A word on sustainability...

Sustainable practice is a shared responsibility.  In recent years, my focus has been directed towards how the arts and performance, and in particular theatre design, views and acts upon the topics of environment and wellbeing.

 

Whether working on large-scale theatre pieces or more intimate site-specific projects, I am committed to realising a more sustainable practice as an artist and designer, a process I continue to evolve with each new piece. When embarking on a new design project, sustainability is a foremost concern: Are there old pieces of a set that I can upcycle? Will the materials I buy have a further use once a production finishes? Do I have to buy set items from new or can I find them second hand? Can found materials be employed? Can I use a local supplier or will an item be transported from miles away? Can I find costume items in charity shops, or by cutting up and repurposing scrap fabric? These questions shape my design ideas as much as a text or director's brief. 

I'm not always successful. When time and budgetary constraints arise, the quickest solution often prevails. Sometimes I do not realise the environmental cost of an idea. But with each new project I learn a little more about how to do it better next time, and how to modify my ideas to fit with the most sustainable choice, whilst still upholding my artistic integrity and creating an aesthetically beautiful piece. I have documented some of my achievements in sustainability on specfic projects throughout this website.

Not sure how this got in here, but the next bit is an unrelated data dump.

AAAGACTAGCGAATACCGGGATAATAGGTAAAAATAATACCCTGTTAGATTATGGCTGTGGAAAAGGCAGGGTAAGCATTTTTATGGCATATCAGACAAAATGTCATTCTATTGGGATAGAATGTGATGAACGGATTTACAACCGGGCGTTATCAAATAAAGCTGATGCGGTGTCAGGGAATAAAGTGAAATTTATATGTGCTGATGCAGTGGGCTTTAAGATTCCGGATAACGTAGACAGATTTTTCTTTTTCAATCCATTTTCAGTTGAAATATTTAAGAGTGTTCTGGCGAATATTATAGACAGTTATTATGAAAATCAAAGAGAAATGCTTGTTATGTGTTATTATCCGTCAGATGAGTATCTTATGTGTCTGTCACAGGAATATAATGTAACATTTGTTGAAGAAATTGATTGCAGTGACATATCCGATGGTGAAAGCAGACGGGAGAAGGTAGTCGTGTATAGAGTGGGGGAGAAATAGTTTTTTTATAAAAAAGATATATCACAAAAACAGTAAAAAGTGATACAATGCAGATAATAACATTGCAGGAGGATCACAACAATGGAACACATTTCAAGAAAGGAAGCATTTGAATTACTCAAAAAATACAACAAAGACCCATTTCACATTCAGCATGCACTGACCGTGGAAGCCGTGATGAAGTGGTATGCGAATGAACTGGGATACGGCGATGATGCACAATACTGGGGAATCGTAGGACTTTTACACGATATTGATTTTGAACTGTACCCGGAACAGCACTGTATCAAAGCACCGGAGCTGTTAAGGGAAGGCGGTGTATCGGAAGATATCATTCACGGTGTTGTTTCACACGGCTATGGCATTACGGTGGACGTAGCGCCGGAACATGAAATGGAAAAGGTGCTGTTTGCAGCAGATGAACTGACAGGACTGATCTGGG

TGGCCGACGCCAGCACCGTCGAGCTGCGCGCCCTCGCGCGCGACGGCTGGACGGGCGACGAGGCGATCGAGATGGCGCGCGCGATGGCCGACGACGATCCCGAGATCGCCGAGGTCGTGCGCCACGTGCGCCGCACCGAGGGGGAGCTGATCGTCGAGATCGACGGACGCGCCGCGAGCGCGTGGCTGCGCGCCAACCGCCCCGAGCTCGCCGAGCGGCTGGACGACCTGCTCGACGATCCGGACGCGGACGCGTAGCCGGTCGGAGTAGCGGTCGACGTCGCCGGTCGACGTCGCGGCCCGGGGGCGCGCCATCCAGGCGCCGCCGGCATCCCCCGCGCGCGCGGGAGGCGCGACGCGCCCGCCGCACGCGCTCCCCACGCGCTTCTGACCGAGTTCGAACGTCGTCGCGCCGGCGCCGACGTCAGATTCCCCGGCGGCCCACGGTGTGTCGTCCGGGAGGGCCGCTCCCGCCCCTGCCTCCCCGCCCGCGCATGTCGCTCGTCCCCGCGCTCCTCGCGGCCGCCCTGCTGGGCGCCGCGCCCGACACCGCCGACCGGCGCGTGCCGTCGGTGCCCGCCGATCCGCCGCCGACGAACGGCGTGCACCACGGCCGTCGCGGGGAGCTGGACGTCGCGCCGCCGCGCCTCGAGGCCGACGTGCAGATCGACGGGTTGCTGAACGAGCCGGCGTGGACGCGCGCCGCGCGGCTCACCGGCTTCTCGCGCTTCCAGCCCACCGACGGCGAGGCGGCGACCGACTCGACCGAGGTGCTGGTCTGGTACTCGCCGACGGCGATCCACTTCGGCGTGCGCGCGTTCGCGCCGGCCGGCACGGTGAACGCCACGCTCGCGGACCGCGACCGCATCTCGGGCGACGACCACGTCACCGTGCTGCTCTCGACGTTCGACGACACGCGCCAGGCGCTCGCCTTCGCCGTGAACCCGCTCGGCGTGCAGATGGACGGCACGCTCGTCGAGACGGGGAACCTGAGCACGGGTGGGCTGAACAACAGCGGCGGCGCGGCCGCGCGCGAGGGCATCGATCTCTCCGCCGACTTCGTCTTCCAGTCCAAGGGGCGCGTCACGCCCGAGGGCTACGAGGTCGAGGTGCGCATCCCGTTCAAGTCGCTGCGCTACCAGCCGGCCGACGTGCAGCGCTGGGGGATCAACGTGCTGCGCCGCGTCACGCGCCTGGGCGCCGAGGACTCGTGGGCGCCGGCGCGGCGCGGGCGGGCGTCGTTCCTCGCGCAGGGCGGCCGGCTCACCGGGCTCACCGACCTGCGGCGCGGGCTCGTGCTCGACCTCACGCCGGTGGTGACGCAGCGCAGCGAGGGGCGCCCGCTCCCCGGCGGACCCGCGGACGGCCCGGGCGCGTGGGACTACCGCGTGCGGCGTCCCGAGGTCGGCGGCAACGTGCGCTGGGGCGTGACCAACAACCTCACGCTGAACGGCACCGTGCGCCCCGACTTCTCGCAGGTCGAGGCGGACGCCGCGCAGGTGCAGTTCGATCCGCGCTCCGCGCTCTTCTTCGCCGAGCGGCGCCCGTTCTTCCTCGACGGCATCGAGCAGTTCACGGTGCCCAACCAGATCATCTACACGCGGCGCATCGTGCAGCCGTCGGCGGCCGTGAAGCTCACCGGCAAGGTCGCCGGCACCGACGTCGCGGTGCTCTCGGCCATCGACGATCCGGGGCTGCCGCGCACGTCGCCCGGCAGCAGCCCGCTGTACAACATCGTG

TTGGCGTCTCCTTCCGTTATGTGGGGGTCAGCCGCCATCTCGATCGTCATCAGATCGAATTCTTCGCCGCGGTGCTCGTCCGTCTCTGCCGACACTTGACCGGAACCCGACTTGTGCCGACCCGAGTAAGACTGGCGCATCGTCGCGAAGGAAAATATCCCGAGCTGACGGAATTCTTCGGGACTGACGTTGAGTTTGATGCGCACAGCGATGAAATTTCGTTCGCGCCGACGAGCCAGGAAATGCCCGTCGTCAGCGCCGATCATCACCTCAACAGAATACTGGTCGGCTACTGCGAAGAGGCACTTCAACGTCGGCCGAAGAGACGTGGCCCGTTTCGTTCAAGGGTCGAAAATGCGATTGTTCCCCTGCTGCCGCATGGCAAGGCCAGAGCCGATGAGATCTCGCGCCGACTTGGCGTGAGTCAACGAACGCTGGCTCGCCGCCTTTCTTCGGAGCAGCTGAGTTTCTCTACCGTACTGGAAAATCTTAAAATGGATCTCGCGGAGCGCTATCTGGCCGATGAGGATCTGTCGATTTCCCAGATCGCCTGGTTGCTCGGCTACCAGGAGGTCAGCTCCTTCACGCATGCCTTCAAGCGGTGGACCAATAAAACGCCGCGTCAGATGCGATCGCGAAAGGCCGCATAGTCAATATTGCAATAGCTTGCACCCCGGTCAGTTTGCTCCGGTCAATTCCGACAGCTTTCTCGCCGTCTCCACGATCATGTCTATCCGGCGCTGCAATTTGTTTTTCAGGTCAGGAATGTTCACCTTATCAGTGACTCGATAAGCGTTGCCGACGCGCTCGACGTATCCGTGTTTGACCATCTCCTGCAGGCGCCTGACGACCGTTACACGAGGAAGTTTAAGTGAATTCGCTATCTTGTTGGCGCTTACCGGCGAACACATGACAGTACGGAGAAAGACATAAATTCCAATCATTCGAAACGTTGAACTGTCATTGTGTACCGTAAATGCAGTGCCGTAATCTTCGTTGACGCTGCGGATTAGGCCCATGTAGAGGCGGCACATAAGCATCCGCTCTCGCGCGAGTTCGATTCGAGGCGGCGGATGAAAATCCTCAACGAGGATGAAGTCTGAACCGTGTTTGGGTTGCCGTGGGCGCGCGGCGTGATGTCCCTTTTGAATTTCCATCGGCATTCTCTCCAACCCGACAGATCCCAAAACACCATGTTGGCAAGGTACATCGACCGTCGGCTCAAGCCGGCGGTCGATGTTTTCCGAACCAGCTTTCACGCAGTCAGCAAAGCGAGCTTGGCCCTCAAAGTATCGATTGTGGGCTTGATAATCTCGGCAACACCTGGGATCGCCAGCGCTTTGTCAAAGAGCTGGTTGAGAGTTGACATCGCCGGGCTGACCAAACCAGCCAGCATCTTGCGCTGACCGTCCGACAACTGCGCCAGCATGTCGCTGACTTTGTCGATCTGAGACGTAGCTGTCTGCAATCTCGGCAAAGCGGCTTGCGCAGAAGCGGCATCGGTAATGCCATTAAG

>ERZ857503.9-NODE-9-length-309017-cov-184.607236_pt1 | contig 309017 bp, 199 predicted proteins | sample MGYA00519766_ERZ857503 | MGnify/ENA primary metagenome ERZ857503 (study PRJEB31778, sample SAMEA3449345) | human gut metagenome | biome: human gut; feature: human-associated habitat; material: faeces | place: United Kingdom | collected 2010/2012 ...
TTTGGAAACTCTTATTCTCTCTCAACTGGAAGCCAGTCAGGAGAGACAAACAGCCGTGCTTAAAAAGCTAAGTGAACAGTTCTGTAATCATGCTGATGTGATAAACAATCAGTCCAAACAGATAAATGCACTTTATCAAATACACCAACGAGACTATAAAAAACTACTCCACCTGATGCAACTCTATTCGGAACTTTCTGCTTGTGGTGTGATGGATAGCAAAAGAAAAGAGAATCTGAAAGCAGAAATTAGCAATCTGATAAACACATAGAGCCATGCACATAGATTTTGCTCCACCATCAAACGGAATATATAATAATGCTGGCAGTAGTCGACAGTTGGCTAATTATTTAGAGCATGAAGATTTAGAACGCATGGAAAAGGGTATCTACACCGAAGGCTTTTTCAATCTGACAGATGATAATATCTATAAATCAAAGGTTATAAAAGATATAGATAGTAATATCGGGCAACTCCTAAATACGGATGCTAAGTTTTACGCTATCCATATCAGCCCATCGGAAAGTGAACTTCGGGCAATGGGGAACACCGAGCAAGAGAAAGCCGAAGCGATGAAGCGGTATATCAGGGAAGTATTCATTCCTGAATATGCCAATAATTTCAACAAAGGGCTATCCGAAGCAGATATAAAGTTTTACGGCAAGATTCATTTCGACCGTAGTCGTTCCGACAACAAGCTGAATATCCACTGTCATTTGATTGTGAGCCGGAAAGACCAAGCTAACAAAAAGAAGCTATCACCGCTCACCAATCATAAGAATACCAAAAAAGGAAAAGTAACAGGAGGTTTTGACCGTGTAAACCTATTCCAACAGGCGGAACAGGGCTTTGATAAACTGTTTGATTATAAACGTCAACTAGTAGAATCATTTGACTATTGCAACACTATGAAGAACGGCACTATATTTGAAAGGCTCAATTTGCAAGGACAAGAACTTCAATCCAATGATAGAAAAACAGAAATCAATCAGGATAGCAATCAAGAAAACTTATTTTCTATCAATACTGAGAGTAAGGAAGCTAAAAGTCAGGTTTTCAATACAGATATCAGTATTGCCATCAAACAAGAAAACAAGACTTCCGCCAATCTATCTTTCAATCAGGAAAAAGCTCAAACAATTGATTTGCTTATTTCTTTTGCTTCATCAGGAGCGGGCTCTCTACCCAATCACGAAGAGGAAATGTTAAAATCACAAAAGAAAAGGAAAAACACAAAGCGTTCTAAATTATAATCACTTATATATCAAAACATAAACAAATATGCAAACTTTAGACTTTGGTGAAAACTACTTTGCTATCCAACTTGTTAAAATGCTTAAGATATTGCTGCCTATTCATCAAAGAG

Sustainable practice is an important choice to make, and a conversation that I am willing to continue. If you would like to get in contact about sustainability within the arts and how to find our more, please don't hesitate to get in contact at ruth_stringer@yahoo.co.uk - I would love to hear from you!

Dream Jar installation for City of the Unexpected. The 3,000 jars were recycleable PET 1 plastic. Where possible, materials in the jar were recycled, second hand, or made from recycleable materials.
Diorama prop made for The Legendary Adventures of Litla the Brave. Made from a cardboard box, old cereal packets and second hand book pages.
Costumes from National Theatre Wales' Green Man Red Woman. The Red Woman's dress, shown here, was made and adapted from t-shirts and dresses souced from local charity shops. The set design was also made with sustainable considerations - more information can be found on the Green Man Red Woman page.
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